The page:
Gig workers have become an essential part of our society during the COVID-19 global health crisis. But even before the pandemic, gig workers had become a staple in the lives of many people who use services like Uber, Lyft, Instacart, DoorDash and Postmates. Despite the growing presence of gig workers, little has been known about them — with the exception that many are independent contractors who receive unpredictable pay and very few benefits. Thanks to a new survey about gig workers in San Francisco, that’s starting to change.
Many gig workers, for example, are people of color, according to a study conducted by San Francisco’s Local Agency Formation Commission (LAFCO) and led by UC Santa Cruz professor Chris Benner. The study, which surveyed 643 gig workers across platforms like DoorDash, Instacart, Shipt and others, also found that many are in financially precarious situations and are struggling to make ends meet.
Here are some stats based on those surveyed:
- 78% of gig workers are people of color
- 29% Asian
- 23% Latinx
- 22% white
- 12% black
- 13% mixed race
- 56% of gig workers are immigrants
- 21% of gig workers do not have health insurance
- 15% of gig workers need some sort of public assistance, like food stamps or housing vouchers
- 71% of gig workers work more than 30 hours a week
- Before expenses, ride-hailing drivers earn $900 per week on average; food and grocery delivery workers earn an average of $500 per week
- For delivery workers, tips account for 30% of their estimated earnings
This survey comes at a time when the COVID-19 pandemic has shined a brighter spotlight on this essential workforce and the basic protections they often lack.
“This is a very critical workforce for a number of reasons,” Benner previously told TechCrunch. “They are particularly vulnerable and susceptible, especially early on with drivers taking people to and from the airport. But now as we’re potentially seeing a spike in the online ordering of groceries and food delivery, these people doing the deliveries are providing essential services during this time of having to shelter in home and are potentially vulnerable. And if they’re not being careful in handling food and groceries, they could potentially be spreading [COVID-19].”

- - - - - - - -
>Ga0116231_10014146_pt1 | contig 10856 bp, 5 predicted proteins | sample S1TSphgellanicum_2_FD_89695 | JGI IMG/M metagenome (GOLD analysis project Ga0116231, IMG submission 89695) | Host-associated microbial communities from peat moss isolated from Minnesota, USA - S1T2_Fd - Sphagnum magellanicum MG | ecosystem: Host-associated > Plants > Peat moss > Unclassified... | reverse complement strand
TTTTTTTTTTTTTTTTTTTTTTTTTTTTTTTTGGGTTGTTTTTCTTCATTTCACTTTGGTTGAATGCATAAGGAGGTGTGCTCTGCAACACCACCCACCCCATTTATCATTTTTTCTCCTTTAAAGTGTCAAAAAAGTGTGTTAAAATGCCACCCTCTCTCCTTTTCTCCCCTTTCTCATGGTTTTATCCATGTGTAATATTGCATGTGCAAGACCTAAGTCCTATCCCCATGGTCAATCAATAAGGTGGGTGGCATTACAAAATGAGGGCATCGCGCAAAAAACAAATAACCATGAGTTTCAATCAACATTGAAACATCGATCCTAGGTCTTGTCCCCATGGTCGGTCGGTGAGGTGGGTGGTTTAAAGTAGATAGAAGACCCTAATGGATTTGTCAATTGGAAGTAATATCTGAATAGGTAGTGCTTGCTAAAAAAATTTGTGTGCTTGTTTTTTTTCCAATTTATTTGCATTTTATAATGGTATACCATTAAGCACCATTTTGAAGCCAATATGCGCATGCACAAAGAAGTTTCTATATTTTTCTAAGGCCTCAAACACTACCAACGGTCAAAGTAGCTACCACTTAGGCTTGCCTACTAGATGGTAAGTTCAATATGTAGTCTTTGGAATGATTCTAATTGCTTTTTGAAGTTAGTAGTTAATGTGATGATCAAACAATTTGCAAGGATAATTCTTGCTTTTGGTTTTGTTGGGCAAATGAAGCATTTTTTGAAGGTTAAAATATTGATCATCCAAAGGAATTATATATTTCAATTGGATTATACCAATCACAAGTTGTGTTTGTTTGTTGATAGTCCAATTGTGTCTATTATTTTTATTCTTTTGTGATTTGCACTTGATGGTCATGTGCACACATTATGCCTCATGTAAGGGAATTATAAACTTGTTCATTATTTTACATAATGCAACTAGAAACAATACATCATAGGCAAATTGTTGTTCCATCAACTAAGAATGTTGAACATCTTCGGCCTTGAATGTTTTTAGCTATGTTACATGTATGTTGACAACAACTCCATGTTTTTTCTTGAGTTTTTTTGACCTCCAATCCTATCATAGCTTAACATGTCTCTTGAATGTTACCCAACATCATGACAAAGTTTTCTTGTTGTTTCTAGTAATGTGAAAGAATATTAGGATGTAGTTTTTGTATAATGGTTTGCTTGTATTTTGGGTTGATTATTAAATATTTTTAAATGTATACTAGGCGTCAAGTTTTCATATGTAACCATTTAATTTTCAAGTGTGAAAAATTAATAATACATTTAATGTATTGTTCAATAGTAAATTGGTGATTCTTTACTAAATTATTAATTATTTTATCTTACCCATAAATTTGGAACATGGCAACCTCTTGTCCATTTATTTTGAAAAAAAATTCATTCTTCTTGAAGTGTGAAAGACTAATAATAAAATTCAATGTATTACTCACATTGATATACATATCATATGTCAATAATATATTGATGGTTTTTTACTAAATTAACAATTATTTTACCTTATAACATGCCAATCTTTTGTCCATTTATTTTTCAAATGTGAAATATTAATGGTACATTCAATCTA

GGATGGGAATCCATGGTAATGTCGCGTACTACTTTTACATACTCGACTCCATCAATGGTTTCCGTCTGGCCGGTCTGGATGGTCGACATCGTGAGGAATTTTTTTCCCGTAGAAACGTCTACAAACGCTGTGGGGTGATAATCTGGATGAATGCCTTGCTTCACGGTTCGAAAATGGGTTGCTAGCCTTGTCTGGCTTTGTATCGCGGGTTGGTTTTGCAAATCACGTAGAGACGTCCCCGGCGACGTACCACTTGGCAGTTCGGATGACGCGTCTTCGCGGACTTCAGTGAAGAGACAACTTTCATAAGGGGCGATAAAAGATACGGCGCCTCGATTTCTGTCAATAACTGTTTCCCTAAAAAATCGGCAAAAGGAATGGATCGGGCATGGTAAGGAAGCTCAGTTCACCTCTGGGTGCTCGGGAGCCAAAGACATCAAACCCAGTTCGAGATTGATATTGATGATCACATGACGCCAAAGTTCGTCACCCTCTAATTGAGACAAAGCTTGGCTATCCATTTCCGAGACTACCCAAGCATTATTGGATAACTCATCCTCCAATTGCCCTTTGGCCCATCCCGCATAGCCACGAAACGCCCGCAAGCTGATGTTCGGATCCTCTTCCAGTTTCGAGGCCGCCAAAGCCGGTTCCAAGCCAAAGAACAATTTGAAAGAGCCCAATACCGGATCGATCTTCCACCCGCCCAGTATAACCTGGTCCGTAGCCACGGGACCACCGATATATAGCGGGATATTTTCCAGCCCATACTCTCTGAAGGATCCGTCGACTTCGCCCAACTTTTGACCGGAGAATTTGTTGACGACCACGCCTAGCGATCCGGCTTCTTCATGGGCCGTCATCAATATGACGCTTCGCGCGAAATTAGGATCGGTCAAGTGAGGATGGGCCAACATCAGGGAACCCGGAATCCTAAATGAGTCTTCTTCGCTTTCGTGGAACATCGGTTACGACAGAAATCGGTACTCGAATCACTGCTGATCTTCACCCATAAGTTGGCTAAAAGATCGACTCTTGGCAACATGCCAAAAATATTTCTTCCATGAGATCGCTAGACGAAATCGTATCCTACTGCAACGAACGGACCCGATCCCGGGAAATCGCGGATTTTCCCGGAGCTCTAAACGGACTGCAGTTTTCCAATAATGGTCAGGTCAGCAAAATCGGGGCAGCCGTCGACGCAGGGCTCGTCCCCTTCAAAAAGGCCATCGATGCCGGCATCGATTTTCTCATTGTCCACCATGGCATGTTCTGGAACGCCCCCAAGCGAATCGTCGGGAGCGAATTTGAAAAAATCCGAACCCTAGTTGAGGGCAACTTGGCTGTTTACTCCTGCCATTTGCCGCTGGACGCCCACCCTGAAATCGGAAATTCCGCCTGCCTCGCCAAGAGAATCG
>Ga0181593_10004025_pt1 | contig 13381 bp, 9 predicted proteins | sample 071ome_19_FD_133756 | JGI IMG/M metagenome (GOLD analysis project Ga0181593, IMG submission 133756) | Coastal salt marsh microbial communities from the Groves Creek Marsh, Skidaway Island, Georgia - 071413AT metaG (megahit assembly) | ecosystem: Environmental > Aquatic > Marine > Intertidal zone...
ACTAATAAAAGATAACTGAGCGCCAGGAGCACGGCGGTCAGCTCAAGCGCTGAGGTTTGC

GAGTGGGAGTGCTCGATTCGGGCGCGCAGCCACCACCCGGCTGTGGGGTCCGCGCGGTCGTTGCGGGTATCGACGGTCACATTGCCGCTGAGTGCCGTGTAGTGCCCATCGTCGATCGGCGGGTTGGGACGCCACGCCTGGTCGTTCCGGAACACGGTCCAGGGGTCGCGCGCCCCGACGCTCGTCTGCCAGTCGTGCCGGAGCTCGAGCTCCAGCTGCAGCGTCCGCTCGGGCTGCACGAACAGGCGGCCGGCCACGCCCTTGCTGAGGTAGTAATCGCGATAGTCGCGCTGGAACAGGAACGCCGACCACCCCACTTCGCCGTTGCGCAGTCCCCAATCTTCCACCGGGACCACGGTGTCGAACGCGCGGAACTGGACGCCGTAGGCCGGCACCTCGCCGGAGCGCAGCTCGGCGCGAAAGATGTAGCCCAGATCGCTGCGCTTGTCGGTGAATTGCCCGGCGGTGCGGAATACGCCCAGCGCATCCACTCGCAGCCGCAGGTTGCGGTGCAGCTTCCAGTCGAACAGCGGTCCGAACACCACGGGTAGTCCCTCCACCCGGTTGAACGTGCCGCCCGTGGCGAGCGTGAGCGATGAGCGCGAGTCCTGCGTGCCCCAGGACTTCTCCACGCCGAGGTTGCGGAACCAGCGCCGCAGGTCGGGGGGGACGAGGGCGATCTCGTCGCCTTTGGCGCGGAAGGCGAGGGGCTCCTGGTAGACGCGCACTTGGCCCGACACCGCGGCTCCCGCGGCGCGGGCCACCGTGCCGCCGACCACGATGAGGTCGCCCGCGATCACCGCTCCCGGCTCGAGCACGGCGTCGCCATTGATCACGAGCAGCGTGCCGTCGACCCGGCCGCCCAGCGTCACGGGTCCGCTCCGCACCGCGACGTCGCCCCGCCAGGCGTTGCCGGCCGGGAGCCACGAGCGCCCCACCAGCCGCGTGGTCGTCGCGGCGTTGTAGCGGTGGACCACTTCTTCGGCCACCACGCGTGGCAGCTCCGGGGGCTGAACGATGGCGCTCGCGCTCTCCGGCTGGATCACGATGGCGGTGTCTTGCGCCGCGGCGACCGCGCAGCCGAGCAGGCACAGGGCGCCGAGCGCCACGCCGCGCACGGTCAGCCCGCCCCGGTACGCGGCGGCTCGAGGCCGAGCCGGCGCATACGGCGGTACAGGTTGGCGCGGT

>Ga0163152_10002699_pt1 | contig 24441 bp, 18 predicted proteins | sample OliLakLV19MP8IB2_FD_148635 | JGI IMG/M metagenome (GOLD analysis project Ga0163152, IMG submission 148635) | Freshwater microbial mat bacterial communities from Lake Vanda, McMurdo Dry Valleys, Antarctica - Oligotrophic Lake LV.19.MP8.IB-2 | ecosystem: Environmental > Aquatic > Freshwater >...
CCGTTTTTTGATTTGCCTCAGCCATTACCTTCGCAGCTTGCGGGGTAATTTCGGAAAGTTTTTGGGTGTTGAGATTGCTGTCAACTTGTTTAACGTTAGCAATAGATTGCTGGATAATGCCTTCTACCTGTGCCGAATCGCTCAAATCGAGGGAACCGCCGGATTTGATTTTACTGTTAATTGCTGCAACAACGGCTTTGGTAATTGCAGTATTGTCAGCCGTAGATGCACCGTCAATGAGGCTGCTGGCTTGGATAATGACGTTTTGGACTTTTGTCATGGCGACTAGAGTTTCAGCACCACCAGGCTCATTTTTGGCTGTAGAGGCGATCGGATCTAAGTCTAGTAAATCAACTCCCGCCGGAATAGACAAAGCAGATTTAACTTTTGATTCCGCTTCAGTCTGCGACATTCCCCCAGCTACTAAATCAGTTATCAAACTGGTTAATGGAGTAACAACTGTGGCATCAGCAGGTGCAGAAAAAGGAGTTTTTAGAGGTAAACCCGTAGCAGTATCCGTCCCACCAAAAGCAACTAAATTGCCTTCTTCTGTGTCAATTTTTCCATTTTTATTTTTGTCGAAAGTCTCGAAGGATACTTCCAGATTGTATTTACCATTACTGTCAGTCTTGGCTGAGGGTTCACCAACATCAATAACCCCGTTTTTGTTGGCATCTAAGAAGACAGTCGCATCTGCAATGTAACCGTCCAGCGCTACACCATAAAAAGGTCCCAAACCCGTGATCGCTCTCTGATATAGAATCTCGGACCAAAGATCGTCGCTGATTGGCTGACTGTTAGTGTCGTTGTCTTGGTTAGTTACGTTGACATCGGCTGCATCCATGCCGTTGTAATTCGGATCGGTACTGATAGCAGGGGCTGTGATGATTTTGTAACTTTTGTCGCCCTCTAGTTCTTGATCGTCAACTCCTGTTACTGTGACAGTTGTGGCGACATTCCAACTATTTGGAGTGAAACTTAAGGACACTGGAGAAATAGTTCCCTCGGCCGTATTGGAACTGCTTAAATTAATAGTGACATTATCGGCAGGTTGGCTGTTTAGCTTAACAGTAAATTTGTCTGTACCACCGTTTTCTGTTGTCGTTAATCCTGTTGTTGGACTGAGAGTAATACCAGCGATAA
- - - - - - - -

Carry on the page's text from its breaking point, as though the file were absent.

Now that these results are out, the survey will help the city to shape policy as it relates to gig workers. What’s become clear is that gig workers need better economic security, unemployment benefits and access to good healthcare.
Some progress is being made in this area, but not quickly enough. The progress also tends to come with pushback from tech companies. As California gig worker protections bill AB 5 was becoming law, for example, Uber, Instacart and Lyft put millions of dollars behind a ballot initiative that would enable them to continue classifying workers as independent contractors. And while gig workers are eligible for unemployment benefits, many are struggling to get that relief.
To better support gig workers, crucial reforms need to happen, Shahid Buttar, an activist and attorney who is running for Congress against Nancy Pelosi, told TechCrunch.
“A crucial reform that I think meets the needs of gig workers and working-class Americans, generally, is creating a national health plan — Medicare for all — establishing a right to healthcare without being contingent on people needing to pay for insurance or deductibles or their co-pays on the private market,” he said. “That will not only ensure that gig workers have access to care but if you think particularly about gig workers in the time of the pandemic, especially through the lens of undiagnosed potential transmitters, they are people who need care and they need equipment. So the personal protective equipment for gig workers is important and crucial, not just for their rights and workplace safety, but for public health as well.”